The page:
All scopes need to be adjusted to ensure that your shots strike (point of impact, or ‘POI’) where you aim (point of aim or ‘POA’). On traditional glass scopes, this is achieved via two turrets. The turret located on the top of the scope adjusts the POI up and down, known as ‘elevation’. And the right hand turret adjusts POI left and right, known as ‘windage’. The adjustment dials are exposed on some scopes. On others, especially affordable scopes, they are covered by a cap that you will have to remove, usually by unscrewing. Each turret will show an arrow indicating left and right, or up and down, to enable you to adjust your point of impact to coincide with your point of aim. The increments, or clicks, will usually be graduated in ‘minutes of angle’ (MOA) or milliradians (mills). For example, a single click on an MOA scope will equate to shifting the point of impact a quarter of an inch at 100 yards. In practice, most airgunners will make their adjustments on a trial an error basis rather than trying to calculate how many quarter of an inch turns they need at 30 yards.


Also referred to as ‘cross-hairs’, the reticle on a scope is the name given to the lines you will see when you look through the ocular, or rear, lens. They come in various styles and designs ranging from two plain lines that intersect in the middle, to more elaborate designs with dots and lines. These dots and lines are intended to provide references for when you need to aim above or below your target at different distances to accommodate the trajectory your pellet will follow. Some scopes have an illuminated reticle feature. Turning a rheostat dial, usually a turret on the left side of the scope, cycles through different brightness levels, allowing you to more easily acquire your target in low light conditions. Note that ‘low light’ does not mean you can shoot in the dark! 

Tube or chassis

As name suggests, the tube, or chassis, on a scope refers to the main cylinder that makes up most of the length of a scope. In the main part, scopes have either a 25mm or 30mm tube, and some have a 34mm tube. Make sure you buy the right mounts to fit your scope’s tube.

Lens coatings and nitrogen purging

Manufacturers will coat their lenses to improve performance by increasing light transfer and reducing glare for example. In most cases, scopes will have multiple layers. Manufacturers also purge their scopes with nitrogen to reduce the potential for them to fog up with condensation on the inside.

1. Richter Optik Exact 3-9x50 AOESee more

The 25mm tube Richter Optik Exact 3-9×50 AOE has an RRP of £72.95 and is supplied with a set of push on, flip up lens covers and a CR2032 battery. It features a rubberised ocular adjustment ring which turns smoothly, as does the magnification ring to zoom through the 3-9x range. The illuminated reticle has 11 brightness levels in red. The illumination dial is located on top of the ocular lens which has a cap you will need to unscrew to insert the provided CR2032 battery. Although easily accessible, the position of the control is likely to impede the attachment of infrared night vision add ons such as the Pard NV007 and Nite Site type products. The reticle consists of solid vertical and horizontal lines that break to contain thicker central lines that have half mil dot aim points. The windage and elevation turrets are of screw cap design and the adjustments are ¼ MOA. Although they can be moved with your finger, there is a slot for a coin or screwdriver. A parallax ring on the objective lens is smooth to operate down to just 10 yards and out to infinity and field of view at 100 metres is 10.5m on 3x and 4.1m on 9x.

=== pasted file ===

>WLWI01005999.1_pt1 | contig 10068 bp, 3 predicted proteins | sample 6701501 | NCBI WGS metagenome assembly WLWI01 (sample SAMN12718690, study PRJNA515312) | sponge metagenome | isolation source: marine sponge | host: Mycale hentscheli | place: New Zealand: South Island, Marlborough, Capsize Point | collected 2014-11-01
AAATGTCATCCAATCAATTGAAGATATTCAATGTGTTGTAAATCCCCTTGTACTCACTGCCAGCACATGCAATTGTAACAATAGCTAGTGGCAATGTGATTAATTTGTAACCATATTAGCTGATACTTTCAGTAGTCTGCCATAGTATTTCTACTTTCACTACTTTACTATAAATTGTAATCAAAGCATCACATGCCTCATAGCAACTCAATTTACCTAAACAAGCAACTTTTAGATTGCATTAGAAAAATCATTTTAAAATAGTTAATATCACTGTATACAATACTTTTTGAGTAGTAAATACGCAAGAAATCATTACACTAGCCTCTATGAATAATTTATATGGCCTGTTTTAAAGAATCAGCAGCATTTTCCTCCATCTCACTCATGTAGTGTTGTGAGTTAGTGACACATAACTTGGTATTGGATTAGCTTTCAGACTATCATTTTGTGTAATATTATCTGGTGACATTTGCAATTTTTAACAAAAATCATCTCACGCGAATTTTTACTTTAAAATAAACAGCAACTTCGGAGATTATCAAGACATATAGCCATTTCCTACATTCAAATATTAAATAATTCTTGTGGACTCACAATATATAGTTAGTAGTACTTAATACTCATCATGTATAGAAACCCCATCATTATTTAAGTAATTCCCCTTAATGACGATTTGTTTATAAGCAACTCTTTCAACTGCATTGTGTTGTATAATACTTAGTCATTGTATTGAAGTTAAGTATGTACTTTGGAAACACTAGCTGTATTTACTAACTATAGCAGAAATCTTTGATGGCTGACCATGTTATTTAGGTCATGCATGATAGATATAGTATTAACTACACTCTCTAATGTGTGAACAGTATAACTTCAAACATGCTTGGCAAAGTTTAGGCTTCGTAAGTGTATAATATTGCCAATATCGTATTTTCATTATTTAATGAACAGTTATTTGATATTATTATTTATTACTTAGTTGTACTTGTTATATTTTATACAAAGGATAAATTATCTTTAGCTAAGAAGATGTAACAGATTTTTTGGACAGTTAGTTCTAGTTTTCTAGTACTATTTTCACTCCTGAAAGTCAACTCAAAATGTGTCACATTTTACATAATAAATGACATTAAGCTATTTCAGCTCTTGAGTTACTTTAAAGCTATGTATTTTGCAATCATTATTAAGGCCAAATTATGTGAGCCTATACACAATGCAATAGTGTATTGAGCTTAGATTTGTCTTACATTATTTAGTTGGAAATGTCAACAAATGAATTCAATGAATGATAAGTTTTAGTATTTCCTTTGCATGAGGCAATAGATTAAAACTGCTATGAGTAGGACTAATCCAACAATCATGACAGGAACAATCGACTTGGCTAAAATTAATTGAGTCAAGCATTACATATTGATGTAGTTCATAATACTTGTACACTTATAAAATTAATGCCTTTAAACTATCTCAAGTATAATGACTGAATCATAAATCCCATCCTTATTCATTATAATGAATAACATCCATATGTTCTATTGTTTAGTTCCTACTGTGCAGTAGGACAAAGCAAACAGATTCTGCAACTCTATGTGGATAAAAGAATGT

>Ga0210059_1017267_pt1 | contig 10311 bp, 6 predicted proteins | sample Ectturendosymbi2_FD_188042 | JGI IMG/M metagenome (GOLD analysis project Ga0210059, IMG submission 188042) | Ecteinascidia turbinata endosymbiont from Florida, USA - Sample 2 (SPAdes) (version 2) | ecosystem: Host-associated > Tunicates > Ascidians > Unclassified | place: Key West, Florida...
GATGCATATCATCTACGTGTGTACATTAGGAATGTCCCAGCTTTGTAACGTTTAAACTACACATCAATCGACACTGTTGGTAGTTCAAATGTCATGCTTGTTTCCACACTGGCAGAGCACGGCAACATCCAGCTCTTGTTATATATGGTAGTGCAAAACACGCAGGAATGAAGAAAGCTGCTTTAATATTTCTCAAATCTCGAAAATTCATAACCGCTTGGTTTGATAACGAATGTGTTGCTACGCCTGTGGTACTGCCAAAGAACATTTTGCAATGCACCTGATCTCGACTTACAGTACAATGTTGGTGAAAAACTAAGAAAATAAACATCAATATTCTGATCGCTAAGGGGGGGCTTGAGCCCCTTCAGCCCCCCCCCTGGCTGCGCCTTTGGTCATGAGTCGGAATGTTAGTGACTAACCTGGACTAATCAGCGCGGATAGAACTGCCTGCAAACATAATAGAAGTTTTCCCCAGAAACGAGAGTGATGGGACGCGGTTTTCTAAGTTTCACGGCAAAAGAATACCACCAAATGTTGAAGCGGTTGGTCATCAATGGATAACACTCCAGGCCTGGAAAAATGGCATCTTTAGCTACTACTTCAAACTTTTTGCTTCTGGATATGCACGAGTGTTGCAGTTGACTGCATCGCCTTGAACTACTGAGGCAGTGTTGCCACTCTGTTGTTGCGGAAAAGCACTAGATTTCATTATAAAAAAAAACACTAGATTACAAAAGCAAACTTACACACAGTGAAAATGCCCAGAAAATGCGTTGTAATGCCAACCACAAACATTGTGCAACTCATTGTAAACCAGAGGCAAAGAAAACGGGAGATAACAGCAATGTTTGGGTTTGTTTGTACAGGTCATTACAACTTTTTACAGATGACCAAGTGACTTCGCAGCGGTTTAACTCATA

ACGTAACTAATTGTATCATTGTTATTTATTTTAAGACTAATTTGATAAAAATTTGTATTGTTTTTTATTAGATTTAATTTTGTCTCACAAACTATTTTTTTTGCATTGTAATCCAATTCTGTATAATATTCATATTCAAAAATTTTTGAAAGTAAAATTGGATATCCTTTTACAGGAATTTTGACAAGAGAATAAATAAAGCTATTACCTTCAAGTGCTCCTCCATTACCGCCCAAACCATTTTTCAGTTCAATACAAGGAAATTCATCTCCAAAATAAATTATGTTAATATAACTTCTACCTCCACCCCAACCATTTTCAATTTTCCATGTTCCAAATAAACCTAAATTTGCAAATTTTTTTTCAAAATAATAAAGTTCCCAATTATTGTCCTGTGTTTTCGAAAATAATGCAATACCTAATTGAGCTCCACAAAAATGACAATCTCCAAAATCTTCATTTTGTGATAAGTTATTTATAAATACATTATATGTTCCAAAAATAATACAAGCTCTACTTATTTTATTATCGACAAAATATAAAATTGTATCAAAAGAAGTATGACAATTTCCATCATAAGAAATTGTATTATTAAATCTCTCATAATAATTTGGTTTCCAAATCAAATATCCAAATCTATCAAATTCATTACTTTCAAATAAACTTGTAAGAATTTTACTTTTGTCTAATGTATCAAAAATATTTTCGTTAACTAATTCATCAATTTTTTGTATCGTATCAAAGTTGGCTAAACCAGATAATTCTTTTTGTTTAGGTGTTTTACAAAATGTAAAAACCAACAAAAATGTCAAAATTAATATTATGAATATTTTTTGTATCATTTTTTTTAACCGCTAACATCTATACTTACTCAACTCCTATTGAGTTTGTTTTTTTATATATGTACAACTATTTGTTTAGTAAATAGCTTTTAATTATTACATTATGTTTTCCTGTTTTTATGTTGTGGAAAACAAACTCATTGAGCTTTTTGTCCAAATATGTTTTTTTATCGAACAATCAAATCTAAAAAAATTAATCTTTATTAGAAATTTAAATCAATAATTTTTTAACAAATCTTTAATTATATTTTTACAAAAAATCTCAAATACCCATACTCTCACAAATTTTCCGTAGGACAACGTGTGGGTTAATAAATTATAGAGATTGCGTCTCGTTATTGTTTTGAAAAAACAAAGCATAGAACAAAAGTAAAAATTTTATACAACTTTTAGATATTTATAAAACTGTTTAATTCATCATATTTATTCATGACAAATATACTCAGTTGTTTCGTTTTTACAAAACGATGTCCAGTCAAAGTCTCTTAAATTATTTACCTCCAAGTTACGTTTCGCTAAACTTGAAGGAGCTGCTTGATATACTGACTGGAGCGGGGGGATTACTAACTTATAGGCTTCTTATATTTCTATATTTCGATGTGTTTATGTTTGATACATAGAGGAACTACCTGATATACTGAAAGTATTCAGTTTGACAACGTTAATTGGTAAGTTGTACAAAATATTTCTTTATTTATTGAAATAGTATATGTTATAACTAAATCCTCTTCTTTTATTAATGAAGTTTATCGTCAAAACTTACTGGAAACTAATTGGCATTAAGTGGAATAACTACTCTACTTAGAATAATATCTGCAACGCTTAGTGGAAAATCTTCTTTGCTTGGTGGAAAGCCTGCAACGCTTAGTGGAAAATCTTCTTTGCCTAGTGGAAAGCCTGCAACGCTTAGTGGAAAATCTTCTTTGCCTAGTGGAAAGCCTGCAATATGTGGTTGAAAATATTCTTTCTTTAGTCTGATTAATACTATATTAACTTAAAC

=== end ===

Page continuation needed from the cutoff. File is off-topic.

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2. Nikko Stirling Panamax 3-9x50 AI IR

The ocular adjustment and magnification rings on the Nikko Stirling Panamax are textured to make them even easier to turn and the magnification markings are clearly marked so you know which of the 3-9x settings you are using. Although the scope comes with a CR2032 battery, a set of bikini lens covers and a lens cloth you’ll need a pair of 25mm mounts. Unscrewing the elevation and windage adjustment turrets reveals clearly marked dials that move easily by hand which one click equating to ¼ MOA at 100 yards. The illuminated reticle control is a third turret located on the left of the scope and gives the option of five brightness setting in green and red to light up the centre part of the floating cross reticle that has a range of four and a half mildots with half mildot markings. Located on the objective lens, the parallax collar twists easily to enable you to focus on targets as close as 10 yards away. Field of view at 100 metres is 14.7m at 3x and 4.9m at 9x magnification.

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3. Hawke Airmax WA 3-9x40 AOSee more

Based on a 25mm tube, the Hawke Airmax WA 3-9×40 has a field of view range of 12.4 to 4.5 metres at 3x and 9x magnification respectively at 100 metres. The ocular lens can be adjusted to achieve perfect focus on Hawke’s AMX reticle which has plenty of aim point markings but does not illuminate. Working through the 3-9x magnification range is easy thanks to a smooth, rubberised collar that is easy to grip. The screw caps on the windage and elevation turrets reveal dials that can be turned easily by hand to dial in ¼ MOA adjustments. And like the magnification collar, the parallax adjustment located on the objective lens has plenty of raised ridges to aid grip as you move through the 10 yard to infinity range.

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It’s very easy to spend money on a scope that has way more performance than you need on an air rifle. The basics of good glass, a clear image and turrets that work well will get you a long way. Of course, there are refinements such as side parallax adjustment, more precise reticles and first focal plane arrangements to be had as you start paying more. And although I have some cheap scopes that hold their zero well, generally speaking, better engineered, more expensive models are better in this regard. As I often find myself telling people who ask me ‘what’s the best…’, the most important thing to do is ask yourself what you need. If you’re only planning on shooting out to 30 yards do you really need 24x magnification for example, or would a 4×32 do?